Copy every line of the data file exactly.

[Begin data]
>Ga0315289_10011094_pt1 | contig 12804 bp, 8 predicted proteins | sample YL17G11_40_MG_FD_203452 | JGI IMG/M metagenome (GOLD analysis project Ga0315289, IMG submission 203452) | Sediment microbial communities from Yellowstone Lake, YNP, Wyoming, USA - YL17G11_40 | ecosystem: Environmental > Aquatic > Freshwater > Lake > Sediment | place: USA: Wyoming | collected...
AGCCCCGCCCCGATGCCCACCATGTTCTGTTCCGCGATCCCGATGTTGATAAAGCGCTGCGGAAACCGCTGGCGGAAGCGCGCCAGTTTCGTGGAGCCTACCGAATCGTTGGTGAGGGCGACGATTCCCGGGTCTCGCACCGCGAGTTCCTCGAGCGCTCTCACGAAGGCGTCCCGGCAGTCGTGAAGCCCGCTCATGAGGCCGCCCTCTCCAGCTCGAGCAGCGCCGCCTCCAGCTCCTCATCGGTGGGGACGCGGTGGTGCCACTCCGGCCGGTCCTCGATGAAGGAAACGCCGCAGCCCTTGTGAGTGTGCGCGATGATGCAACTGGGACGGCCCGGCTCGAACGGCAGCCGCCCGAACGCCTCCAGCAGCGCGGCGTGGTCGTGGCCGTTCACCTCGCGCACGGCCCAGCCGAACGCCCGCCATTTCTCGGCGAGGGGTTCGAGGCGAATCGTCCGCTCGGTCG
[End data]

>Ga0315289_10011094_pt1 | contig 12804 bp, 8 predicted proteins | sample YL17G11_40_MG_FD_203452 | JGI IMG/M metagenome (GOLD analysis project Ga0315289, IMG submission 203452) | Sediment microbial communities from Yellowstone Lake, YNP, Wyoming, USA - YL17G11_40 | ecosystem: Environmental > Aquatic > Freshwater > Lake > Sediment | place: USA: Wyoming | collected...
AGCCCCGCCCCGATGCCCACCATGTTCTGTTCCGCGATCCCGATGTTGATAAAGCGCTGCGGAAACCGCTGGCGGAAGCGCGCCAGTTTCGTGGAGCCTACCGAATCGTTGGTGAGGGCGACGATTCCCGGGTCTCGCACCGCGAGTTCCTCGAGCGCTCTCACGAAGGCGTCCCGGCAGTCGTGAAGCCCGCTCATGAGGCCGCCCTCTCCAGCTCGAGCAGCGCCGCCTCCAGCTCCTCATCGGTGGGGACGCGGTGGTGCCACTCCGGCCGGTCCTCGATGAAGGAAACGCCGCAGCCCTTGTGAGTGTGCGCGATGATGCAACTGGGACGGCCCGGCTCGAACGGCAGCCGCCCGAACGCCTCCAGCAGCGCGGCGTGGTCGTGGCCGTTCACCTCGCGCACGGCCCAGCCGAACGCCCGCCATTTCTCGGCGAGGGGTTCGAGGCGAATCGTCCGCTCGGTCG